Fairy Tales: September 2021 podcast playlist
Fairy tales have been impacting culture for centuries longer than social media. These stories are so deeply entwined in our upbringings and our psyches that it’s often hard to realize exactly how firmly they have taken hold of us. Let’s take a step back and look at the stories historically and contextually—what were they trying to tell us, and what are they telling us now? Can they still offer us value, or should Snow White, Arielle, and the gang be cancelled?
Podcast Listening List on FAIRY TALES
Get the full listening list on your podcast player of choice using these platforms:
|This Month’s Podcast Playlist||Running List of PBC Podcast Playlists|
|Podchaser | Listen Notes | Podyssey | Spotify||Podchaser | Listen Notes | Podyssey | Spotify|
Femlore: “Snow White” (May 2021, 49 min)
A look at Snow White that explores feminism, ableism, and the changes Disney made to produce their animated feature.
Imaginary Worlds: “This Ain’t No Fairy Tale” (February 2021, 32 min)
The real story of how the Grimms came gathered and altered their tales, and the values they were trying to instill in their readers. — and altered them — is much more complicated and interesting.
Conversations: “Myth and Legend — Kate Forsyth on the dark origins of beloved fairytales” (August 2020, 52 min)
Kate Forsyth, author of The Blue Rose, explores the gothic, magical and violent origins of Sleeping Beauty, Cinderella, and Little Red Riding Hood.
The Community Library: “3.8 The Little Mermaid: Fish Out of Water with Kali” (August 2020, 52 min)
A look at how Disney went about adapting The LIttle Mermaid for the screen, sexism and ableism, and Ursula, the sea witch.
You’re Dead to Me: “Fairy Tales” (August 2021, 52 min)
Part funny, part smart look at the history of fairytales, and why their gruesome messages may have made more sense to people hearing them for the first time.
- Revisionist History: “The Little Mermaid Part 2: The Fairytale Twist” (July 2021, 37 min)
A conversation with Angus Fletcher about storytelling, the danger of presenting kids with moldable minds fucked up stories like The Little Mermaid, the history of how we have told our fairy tales, the science of how our brains react to poetic justice in stories, and why The Little Mermaid is an example of poetic justice on speed.
- Folklore, Food & Fairytales: “Cat Cinderella or The Macaroni Cheese Conspiracy” (November 2020, 25 min)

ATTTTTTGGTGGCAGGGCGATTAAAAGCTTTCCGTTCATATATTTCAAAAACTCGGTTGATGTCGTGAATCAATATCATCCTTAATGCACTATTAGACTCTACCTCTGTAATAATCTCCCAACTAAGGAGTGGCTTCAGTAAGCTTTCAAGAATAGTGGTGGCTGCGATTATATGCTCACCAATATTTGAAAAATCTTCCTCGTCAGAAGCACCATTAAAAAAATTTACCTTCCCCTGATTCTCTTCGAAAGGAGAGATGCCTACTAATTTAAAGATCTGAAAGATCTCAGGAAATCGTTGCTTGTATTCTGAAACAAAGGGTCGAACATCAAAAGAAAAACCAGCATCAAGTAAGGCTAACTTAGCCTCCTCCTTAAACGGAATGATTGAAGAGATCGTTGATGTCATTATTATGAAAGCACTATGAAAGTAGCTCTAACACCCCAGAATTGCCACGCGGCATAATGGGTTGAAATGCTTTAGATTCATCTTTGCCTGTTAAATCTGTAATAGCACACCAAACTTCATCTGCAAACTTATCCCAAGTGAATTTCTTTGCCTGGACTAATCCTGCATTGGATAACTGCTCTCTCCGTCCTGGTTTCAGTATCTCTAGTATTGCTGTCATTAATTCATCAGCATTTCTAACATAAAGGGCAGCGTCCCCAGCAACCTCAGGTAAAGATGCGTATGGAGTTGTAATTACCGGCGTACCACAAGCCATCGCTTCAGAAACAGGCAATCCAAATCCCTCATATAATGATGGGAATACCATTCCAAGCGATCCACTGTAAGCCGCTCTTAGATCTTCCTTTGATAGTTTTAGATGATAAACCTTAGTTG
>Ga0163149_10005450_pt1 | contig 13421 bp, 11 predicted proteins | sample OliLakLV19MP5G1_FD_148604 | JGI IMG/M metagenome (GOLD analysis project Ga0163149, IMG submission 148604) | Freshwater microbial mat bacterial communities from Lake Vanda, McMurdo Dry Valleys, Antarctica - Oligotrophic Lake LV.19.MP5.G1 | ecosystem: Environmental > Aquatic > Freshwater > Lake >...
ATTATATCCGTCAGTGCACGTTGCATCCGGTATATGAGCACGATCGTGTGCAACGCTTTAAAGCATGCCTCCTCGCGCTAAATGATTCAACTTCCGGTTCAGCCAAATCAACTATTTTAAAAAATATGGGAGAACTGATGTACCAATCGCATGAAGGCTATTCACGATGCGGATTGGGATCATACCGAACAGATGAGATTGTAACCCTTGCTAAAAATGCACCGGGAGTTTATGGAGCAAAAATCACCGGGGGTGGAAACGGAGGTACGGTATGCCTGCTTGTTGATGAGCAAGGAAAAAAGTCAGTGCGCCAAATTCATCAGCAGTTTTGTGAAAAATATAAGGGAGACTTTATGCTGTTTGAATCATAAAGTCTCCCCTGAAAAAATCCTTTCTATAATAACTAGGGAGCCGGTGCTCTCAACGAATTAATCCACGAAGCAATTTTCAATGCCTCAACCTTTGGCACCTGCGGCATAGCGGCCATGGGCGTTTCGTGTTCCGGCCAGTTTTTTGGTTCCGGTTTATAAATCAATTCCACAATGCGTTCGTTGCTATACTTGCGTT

A reading of the original Cinderella story to find was lost in the translation. Plus, a look at the food in the story and the history of and a recipe for macaroni and cheese.
- Flyest Fables: “Sn 1. Episode 1 – “Like Little Mice Mocking His Humiliation” (October 2018, 22 min)
In Flyest Fables, Morgan GIvens provides kids an anthology of stories that help them maneuver through the 21st century. In this episode, we meet Antoine, a young boy bullied in school, who finds a magical book that transports him into the world of Princess Keisha.
- Spirits: “246: Feminism, Judaism, and Fairy Tales (with Veronica Schanoes)” (August 2021, 51 min)
Veronica Schanoes takes us through a forest of the feminism of Alice in Wonderland, taking moralizing out of the fairy tales, and tackling forgiveness.
- She’s All Fat: “Fat Fairytales” (August 2021, 35 min)
Dumplin’ author Julie Murphy talks about how fairy tales have treated fat people and the definition of a fat fairy tale, drawing ties to her latest Cinderella inspired novel If The Shoe Fits.
- Stories For Men: Reimagining Masculinity: “The Six Swans” (March 2021, 1 hr 30 min)
A panel of men reflect on the messages of masculinity in The Six Swans, from the male gaze, feminine duties, vulnerability, and double standards.
- Is it possible to raise kids on Disney movies like The Little Mermaid and Snow White in a healthy way?
- What was the original intent of the Brothers Grimm’s stories, and do you think those messages are still relevant today?
- Did any of these episodes point out something about a fairy tale that you had never considered before?
- In the You’re Dead To Me episode, it was pointed out that there was more of a need for dark storytelling. But should we get rid of all those dark parts all together? Should fairy tales be only happy and positive?
- What universal themes do you notice in all of these stories?